When Brett and Rhonda Yarrington learned that the baby she was carrying had Trisomy 18, a chromosomal abnormality, they weren’t given much hope. The condition causes birth defects that often lead to death in the womb or shortly after birth.
“Typically in the general medical world, they’ll call that diagnosis ‘incompatible with life,’” the father says. “Depending on who you talk to, it can be very much a doom-and-gloom scenario: You shouldn’t expect to carry this baby full term, and if you’re lucky enough to carry this baby full term, you’re only going to have a very short period of time with this baby.”
But Bella Grace Yarrington was born on Feb. 20 and, following two major surgeries, is at home in Waynesville with her family.
Brett Yarrington credits Dr. Paul Furigay and the rest of Mission Hospital’s Pediatric Palliative Care team with providing invaluable advice and support that helped the couple through the arduous process.
“When we met with Paul, we formed a very close connection with him that continues to this day,” he says. “He offered us a lot of insight. He gave us hope. I think we had a misconception about palliative care that this meant hospice; this meant terminal illness.” Dr. Furigay, says Yarrington, “let us know that we’re on Bella Grace’s schedule, and [he and his team] were there to support us with whatever type of comfort measures or even drastic measures to ensure our time with her was quality time.”
Furigay, a Mission Children’s Hospital physician who is certified in palliative care, says the roots of the specialty have been around a long time.
“Going back to the 15th century, ‘palliate’ in Latin means ‘cloak,’ to sort of protect in a way,” he says. “And I like to use that as an image for trying to protect these kids and families from any unnecessary pain or harm that might come to them throughout their experience.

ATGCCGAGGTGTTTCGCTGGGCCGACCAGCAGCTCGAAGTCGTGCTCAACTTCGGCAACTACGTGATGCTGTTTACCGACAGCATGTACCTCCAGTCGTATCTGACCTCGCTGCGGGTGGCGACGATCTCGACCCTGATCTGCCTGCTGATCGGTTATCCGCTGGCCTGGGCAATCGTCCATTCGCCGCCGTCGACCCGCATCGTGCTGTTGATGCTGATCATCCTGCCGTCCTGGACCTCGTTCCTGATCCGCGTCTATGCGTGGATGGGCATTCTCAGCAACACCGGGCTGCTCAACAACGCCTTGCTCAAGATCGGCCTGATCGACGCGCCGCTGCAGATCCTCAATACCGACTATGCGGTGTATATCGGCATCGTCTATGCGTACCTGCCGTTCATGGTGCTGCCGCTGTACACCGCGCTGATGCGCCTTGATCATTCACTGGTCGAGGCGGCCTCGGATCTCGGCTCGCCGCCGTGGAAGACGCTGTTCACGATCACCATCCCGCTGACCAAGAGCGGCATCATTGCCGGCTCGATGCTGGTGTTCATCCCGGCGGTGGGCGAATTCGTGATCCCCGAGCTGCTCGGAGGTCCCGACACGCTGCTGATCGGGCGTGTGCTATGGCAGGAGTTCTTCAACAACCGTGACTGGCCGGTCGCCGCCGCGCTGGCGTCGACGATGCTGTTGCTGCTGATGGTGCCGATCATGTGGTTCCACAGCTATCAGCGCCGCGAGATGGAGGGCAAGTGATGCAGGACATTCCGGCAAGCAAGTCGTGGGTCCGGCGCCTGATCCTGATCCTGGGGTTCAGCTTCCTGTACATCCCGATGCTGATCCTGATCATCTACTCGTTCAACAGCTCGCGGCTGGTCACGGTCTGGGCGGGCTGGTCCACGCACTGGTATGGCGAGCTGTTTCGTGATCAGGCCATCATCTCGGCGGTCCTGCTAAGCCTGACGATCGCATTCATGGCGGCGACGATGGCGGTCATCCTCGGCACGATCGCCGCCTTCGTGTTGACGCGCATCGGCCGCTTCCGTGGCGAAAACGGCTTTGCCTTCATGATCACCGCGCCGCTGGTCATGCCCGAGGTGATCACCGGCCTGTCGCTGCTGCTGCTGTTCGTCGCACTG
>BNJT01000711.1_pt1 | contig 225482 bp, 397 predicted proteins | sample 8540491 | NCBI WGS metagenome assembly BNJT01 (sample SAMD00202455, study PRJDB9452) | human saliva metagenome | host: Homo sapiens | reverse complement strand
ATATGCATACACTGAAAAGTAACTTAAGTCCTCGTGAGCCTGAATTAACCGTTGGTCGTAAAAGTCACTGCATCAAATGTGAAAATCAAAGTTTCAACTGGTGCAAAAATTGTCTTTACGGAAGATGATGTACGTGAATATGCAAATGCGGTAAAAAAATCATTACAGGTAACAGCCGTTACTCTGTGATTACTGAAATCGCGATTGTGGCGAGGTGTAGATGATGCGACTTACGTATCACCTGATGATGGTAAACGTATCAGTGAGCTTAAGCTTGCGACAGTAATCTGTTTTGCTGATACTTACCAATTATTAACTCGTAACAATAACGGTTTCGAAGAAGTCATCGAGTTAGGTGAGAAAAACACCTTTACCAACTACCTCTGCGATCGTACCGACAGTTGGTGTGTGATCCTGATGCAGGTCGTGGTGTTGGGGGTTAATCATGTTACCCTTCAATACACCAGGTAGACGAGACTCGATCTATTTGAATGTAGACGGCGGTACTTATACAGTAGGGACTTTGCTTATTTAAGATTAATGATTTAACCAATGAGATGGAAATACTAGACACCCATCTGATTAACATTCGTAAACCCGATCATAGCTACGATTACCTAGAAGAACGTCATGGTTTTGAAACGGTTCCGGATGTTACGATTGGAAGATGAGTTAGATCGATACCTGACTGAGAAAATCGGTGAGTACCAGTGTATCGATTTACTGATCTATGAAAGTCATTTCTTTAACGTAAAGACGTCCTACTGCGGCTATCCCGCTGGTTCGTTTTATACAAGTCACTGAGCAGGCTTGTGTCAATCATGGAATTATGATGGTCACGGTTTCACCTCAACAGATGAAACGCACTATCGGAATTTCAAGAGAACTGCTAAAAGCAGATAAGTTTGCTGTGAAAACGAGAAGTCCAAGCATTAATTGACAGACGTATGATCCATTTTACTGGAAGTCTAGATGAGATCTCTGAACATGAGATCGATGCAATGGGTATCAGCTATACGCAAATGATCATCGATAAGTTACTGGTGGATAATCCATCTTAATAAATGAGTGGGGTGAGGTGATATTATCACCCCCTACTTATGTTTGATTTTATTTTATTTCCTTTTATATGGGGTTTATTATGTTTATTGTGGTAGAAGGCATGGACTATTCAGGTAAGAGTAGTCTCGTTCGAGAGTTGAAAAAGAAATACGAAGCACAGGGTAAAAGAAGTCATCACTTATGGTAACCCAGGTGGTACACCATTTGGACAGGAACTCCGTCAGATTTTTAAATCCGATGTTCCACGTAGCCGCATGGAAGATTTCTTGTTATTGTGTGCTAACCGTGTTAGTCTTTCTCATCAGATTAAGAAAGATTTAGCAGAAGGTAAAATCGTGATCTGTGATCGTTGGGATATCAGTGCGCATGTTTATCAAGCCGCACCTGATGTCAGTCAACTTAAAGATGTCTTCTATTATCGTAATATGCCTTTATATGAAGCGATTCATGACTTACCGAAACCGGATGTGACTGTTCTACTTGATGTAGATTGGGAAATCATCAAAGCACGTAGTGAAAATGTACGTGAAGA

“In Greek and Roman times, there was a recognition that people couldn’t cure everything, and that people suffered, and that a lot of attention to the alleviation of pain and suffering was just as important as trying to cure things. That’s been going on for a long time, but it’s usually been done as sort of a comprehensive service provided by the main doctor or the main medical team.”
Training in palliative care focuses on pain relief and management of symptoms, he explains. The underlying goal is to enhance quality of care for those facing chronic illness or a lethal diagnosis, Furigay says.
“It’s addressing the medical needs of the family but also their larger psychosocial, spiritual and existential needs as well,” he says. Furigay says palliative care complements other therapies.
Yarrington, who works as an IT consultant for an Asheville company, says that at about 20 weeks into his wife’s pregnancy with their fourth child, an ultrasound revealed a problem. She was referred for further testing, and amniocentesis led to the diagnosis of Trisomy 18, commonly called Edward’s Syndrome.
Caused by an error in cell division, Trisomy 18 results in extra chromosomes in the developing baby and disrupts the normal pattern of development in significant, often life-threatening ways, even before birth. In the United States, a Trisomy 18 error occurs in approximately one out of every 2,500 pregnancies and one in 6,000 live births.